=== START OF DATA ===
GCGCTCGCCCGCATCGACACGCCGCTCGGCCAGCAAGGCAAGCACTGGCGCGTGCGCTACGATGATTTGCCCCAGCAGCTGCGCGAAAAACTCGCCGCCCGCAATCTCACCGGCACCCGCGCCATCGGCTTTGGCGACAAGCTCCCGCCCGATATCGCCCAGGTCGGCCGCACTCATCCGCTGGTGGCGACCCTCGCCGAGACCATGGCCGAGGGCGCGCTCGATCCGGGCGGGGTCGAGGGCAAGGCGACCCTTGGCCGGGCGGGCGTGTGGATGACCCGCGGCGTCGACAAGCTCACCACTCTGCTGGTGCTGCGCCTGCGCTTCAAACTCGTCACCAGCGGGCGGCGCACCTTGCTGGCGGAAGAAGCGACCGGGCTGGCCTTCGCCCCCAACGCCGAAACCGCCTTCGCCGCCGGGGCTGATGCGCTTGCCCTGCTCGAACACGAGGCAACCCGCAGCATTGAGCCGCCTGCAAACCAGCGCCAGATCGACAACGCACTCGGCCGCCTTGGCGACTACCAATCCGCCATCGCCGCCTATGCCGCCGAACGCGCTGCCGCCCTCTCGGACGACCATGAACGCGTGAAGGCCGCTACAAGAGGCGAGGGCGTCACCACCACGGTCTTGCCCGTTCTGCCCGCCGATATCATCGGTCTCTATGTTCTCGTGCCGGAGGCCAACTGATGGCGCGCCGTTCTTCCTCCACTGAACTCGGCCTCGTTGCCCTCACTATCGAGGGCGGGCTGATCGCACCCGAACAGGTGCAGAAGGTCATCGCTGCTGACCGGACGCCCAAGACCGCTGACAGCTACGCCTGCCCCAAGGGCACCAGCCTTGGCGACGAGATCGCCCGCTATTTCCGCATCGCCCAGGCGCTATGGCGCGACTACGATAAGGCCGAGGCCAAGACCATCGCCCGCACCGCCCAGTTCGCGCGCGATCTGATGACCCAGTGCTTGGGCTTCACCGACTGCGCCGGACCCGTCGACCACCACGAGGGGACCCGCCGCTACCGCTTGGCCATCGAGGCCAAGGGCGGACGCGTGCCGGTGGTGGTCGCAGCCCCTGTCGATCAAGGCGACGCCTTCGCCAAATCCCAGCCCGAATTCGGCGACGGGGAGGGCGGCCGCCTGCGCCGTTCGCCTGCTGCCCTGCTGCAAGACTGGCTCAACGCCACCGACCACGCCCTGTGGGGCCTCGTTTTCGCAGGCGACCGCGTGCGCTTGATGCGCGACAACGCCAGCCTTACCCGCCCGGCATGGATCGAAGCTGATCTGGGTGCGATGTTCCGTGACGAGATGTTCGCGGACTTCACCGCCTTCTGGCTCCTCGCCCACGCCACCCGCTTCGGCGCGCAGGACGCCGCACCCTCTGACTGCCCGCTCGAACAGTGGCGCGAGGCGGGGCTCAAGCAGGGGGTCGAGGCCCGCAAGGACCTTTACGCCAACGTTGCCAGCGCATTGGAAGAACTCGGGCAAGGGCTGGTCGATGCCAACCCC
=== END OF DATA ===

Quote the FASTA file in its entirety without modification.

GCGCTCGCCCGCATCGACACGCCGCTCGGCCAGCAAGGCAAGCACTGGCGCGTGCGCTACGATGATTTGCCCCAGCAGCTGCGCGAAAAACTCGCCGCCCGCAATCTCACCGGCACCCGCGCCATCGGCTTTGGCGACAAGCTCCCGCCCGATATCGCCCAGGTCGGCCGCACTCATCCGCTGGTGGCGACCCTCGCCGAGACCATGGCCGAGGGCGCGCTCGATCCGGGCGGGGTCGAGGGCAAGGCGACCCTTGGCCGGGCGGGCGTGTGGATGACCCGCGGCGTCGACAAGCTCACCACTCTGCTGGTGCTGCGCCTGCGCTTCAAACTCGTCACCAGCGGGCGGCGCACCTTGCTGGCGGAAGAAGCGACCGGGCTGGCCTTCGCCCCCAACGCCGAAACCGCCTTCGCCGCCGGGGCTGATGCGCTTGCCCTGCTCGAACACGAGGCAACCCGCAGCATTGAGCCGCCTGCAAACCAGCGCCAGATCGACAACGCACTCGGCCGCCTTGGCGACTACCAATCCGCCATCGCCGCCTATGCCGCCGAACGCGCTGCCGCCCTCTCGGACGACCATGAACGCGTGAAGGCCGCTACAAGAGGCGAGGGCGTCACCACCACGGTCTTGCCCGTTCTGCCCGCCGATATCATCGGTCTCTATGTTCTCGTGCCGGAGGCCAACTGATGGCGCGCCGTTCTTCCTCCACTGAACTCGGCCTCGTTGCCCTCACTATCGAGGGCGGGCTGATCGCACCCGAACAGGTGCAGAAGGTCATCGCTGCTGACCGGACGCCCAAGACCGCTGACAGCTACGCCTGCCCCAAGGGCACCAGCCTTGGCGACGAGATCGCCCGCTATTTCCGCATCGCCCAGGCGCTATGGCGCGACTACGATAAGGCCGAGGCCAAGACCATCGCCCGCACCGCCCAGTTCGCGCGCGATCTGATGACCCAGTGCTTGGGCTTCACCGACTGCGCCGGACCCGTCGACCACCACGAGGGGACCCGCCGCTACCGCTTGGCCATCGAGGCCAAGGGCGGACGCGTGCCGGTGGTGGTCGCAGCCCCTGTCGATCAAGGCGACGCCTTCGCCAAATCCCAGCCCGAATTCGGCGACGGGGAGGGCGGCCGCCTGCGCCGTTCGCCTGCTGCCCTGCTGCAAGACTGGCTCAACGCCACCGACCACGCCCTGTGGGGCCTCGTTTTCGCAGGCGACCGCGTGCGCTTGATGCGCGACAACGCCAGCCTTACCCGCCCGGCATGGATCGAAGCTGATCTGGGTGCGATGTTCCGTGACGAGATGTTCGCGGACTTCACCGCCTTCTGGCTCCTCGCCCACGCCACCCGCTTCGGCGCGCAGGACGCCGCACCCTCTGACTGCCCGCTCGAACAGTGGCGCGAGGCGGGGCTCAAGCAGGGGGTCGAGGCCCGCAAGGACCTTTACGCCAACGTTGCCAGCGCATTGGAAGAACTCGGGCAAGGGCTGGTCGATGCCAACCCC